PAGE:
By: QUEST Science.
Donate to KQED

Diagnosing Diseases with Origami Microscopes Manu Prakash and…

Microscopes for the Masses Manu Prakash, a bioengineer at…

Microscopes for the Masses

Manu Prakash, a bioengineer at Stanford University, is sending 50,000 microscopes to children and life-long learners throughout the world. The microscopes are made out of waterproof paper, folded and assembled by the end user and cost less than $1 to produce. They are currently in clinical trials to be approved as tools to diagnose diseases like malaria and African sleeping sickness. Prakash calls them Foldscopes, and they were born out of a desire to make scientific tools accessible to all, particularly people and healthcare workers living in developing countries or remote areas.

By: QUEST Science.
Donate to KQED: https://www.kqed.org/donate/gateway.jsp

Microscopes for the Masses Manu Prakash, a bioengineer at…

Career Spotlight: Developmental and Stem Cell Biology Graduate…

Career Spotlight: Developmental and Stem Cell Biology Graduate Student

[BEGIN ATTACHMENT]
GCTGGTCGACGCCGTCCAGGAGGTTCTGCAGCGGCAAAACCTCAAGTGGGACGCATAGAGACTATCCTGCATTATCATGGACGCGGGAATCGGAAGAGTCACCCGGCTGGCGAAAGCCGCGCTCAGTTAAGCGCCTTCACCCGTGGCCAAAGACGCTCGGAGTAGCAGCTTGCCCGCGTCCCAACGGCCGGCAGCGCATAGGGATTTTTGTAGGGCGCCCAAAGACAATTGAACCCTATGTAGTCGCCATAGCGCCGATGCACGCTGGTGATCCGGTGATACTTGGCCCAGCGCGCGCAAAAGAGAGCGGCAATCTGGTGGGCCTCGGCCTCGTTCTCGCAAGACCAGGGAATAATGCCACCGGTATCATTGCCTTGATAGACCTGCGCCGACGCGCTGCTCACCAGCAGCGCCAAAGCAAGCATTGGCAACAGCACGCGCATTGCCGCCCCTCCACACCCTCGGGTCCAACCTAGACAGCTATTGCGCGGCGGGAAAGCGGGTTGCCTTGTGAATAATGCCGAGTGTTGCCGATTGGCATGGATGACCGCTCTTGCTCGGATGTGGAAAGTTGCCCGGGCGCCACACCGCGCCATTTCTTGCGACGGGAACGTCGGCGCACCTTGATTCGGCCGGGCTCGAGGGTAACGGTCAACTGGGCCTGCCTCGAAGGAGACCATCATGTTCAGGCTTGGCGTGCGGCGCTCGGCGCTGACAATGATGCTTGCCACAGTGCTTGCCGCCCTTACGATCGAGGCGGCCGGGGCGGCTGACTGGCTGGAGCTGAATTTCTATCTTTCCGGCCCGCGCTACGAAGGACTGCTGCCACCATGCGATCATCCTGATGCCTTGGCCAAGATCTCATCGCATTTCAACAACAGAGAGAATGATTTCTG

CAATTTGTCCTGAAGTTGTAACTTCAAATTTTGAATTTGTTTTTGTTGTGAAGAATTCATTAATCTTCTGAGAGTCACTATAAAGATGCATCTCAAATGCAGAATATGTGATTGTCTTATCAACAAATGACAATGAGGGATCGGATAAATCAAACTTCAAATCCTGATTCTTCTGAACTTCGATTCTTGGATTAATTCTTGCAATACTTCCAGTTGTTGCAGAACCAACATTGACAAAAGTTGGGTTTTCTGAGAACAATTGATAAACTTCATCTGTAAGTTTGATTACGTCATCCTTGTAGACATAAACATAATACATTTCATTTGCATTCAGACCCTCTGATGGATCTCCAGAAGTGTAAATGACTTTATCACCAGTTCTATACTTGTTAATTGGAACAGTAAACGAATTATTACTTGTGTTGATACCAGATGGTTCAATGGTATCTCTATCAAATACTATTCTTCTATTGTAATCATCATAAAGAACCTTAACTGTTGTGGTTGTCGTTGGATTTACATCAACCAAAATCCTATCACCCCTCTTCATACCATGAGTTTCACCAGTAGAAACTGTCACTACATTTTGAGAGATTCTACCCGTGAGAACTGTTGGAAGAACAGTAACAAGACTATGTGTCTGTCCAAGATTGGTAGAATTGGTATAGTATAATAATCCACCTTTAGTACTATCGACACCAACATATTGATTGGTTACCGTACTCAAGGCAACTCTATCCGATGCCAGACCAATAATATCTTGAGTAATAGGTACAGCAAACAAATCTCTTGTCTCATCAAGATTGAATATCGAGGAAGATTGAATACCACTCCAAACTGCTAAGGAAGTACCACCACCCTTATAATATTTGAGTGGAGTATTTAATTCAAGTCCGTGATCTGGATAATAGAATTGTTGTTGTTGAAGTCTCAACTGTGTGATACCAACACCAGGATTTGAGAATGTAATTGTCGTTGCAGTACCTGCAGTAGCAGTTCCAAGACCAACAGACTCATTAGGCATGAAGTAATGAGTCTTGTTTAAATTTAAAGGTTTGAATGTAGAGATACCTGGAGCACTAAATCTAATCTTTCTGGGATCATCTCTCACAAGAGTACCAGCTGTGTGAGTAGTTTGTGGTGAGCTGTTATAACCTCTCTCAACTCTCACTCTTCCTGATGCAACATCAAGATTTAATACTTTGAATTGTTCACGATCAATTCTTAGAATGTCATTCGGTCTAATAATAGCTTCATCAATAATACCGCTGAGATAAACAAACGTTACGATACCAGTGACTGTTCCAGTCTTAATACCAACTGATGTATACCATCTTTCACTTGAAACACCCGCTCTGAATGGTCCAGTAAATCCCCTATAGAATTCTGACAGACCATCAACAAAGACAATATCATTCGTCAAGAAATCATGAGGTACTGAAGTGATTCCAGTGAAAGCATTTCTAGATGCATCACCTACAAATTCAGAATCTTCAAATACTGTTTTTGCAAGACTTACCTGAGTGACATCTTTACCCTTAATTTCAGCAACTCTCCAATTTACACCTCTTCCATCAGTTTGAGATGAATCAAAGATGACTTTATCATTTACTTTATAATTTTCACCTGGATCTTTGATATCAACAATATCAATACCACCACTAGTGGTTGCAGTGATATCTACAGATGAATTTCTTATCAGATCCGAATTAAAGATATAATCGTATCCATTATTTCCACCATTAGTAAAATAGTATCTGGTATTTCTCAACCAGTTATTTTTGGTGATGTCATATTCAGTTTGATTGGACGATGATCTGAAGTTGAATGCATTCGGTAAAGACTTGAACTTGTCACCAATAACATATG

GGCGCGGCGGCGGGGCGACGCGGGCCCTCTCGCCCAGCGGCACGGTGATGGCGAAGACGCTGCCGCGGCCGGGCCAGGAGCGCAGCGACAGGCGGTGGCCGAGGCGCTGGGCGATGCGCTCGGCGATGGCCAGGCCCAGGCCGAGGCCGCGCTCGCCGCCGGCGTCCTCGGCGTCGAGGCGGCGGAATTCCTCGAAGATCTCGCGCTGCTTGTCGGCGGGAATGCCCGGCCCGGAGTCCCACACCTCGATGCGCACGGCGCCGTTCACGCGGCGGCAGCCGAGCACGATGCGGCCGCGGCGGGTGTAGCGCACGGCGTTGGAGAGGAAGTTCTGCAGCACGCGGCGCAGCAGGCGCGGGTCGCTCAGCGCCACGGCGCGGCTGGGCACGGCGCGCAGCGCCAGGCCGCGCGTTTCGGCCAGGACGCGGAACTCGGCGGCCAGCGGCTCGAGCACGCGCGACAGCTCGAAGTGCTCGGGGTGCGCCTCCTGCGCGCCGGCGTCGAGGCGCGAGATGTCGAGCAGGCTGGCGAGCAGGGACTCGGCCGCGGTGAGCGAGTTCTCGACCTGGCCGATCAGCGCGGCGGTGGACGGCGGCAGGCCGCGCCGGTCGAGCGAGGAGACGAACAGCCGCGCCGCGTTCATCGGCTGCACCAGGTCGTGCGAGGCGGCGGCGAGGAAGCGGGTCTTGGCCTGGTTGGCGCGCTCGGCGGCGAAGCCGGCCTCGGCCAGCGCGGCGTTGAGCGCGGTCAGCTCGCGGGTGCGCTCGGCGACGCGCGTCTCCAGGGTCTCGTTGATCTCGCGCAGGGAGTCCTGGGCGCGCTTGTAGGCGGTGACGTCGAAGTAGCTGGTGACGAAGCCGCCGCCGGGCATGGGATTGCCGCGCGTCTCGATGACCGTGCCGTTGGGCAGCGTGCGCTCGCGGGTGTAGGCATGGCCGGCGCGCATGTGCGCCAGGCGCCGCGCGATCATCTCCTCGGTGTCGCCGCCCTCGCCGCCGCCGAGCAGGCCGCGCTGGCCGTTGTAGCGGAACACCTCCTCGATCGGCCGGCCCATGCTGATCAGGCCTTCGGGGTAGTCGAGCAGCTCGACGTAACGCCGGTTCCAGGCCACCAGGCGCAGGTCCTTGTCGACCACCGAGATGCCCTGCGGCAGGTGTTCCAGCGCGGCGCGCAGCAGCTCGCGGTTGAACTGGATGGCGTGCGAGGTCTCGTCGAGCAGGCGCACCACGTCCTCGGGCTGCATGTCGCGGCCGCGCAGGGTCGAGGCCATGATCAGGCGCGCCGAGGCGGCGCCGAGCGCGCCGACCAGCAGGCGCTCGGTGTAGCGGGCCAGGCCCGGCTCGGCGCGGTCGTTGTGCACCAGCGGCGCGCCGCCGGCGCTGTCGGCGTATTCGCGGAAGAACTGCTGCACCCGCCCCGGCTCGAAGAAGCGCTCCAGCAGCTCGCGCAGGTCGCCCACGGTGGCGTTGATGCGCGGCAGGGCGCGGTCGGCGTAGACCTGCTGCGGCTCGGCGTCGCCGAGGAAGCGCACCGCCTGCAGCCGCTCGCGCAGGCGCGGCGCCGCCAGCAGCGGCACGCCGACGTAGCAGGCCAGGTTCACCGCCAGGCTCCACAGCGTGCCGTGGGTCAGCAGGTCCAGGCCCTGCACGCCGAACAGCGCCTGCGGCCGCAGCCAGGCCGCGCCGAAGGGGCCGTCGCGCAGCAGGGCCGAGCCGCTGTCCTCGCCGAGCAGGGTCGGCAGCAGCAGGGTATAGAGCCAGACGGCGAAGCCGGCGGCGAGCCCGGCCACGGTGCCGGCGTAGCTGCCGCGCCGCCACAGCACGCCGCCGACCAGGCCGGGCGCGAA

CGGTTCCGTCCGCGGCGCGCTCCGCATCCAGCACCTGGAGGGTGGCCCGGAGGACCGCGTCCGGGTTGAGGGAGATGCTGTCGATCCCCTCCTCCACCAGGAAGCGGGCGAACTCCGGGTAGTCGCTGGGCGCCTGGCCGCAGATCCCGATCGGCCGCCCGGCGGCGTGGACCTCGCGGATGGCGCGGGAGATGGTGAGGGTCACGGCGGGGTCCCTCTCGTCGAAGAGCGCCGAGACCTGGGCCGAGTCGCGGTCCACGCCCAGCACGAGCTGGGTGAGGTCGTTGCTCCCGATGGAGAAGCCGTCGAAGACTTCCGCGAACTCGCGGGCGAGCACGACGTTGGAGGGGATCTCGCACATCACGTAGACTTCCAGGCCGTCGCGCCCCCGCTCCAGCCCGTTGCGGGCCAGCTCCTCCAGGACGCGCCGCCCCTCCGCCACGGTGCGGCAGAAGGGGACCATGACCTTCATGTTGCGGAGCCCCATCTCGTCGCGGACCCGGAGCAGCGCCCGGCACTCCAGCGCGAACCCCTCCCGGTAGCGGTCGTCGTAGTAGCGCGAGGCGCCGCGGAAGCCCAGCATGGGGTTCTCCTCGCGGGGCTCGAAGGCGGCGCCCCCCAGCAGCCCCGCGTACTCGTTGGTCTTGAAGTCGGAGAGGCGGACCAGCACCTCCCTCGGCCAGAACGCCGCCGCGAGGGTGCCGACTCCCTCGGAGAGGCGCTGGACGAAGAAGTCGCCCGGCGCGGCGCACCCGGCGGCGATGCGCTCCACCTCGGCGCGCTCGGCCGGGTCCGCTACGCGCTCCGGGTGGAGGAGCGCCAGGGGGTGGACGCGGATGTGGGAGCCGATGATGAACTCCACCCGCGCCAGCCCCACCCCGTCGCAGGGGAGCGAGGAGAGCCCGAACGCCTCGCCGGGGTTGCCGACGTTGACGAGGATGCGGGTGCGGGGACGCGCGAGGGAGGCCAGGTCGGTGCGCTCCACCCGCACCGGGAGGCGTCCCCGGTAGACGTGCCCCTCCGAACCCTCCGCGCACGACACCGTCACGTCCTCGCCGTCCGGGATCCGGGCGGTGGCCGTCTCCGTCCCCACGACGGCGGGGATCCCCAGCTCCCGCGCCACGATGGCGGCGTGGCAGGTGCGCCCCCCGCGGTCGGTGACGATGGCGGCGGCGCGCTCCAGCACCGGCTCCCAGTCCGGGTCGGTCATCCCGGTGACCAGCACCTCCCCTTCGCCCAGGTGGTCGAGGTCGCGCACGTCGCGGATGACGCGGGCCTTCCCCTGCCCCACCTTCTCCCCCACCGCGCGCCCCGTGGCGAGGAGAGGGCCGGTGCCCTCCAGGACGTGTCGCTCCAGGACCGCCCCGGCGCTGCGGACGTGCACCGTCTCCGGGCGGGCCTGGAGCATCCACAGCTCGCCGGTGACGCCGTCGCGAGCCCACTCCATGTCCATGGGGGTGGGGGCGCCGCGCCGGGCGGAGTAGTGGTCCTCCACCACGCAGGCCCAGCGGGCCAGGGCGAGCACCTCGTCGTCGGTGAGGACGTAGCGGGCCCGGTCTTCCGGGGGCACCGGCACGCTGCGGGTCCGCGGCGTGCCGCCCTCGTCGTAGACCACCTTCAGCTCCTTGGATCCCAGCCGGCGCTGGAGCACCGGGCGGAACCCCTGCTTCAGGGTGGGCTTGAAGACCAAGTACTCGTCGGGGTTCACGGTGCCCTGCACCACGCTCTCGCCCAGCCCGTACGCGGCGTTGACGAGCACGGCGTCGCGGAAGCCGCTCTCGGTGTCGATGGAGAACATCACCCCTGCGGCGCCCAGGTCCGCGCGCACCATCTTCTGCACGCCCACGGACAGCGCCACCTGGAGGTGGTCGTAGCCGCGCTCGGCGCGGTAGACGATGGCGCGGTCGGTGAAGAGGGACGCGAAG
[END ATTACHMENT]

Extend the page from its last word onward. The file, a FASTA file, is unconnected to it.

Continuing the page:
Elijah Martin is a second year graduate student in the Developmental and Stem Cell Biology program at University of California, San Francisco (UCSF). He works in the laboratory of Dr. Deepak Srivastava at the Gladstone Institutes where he studies how the heart forms to try to understand causes of heart disease in order to develop therapies. In the lab, Martin grows heart cells in petri dishes, which involves mixing together different chemicals and nutrients to get the cells to grow and develop into a heart. He also uses microscopes to track the growth of the cells. Since he was a young child he has wanted to study the heart, and going to graduate school can help turn his dream into a career.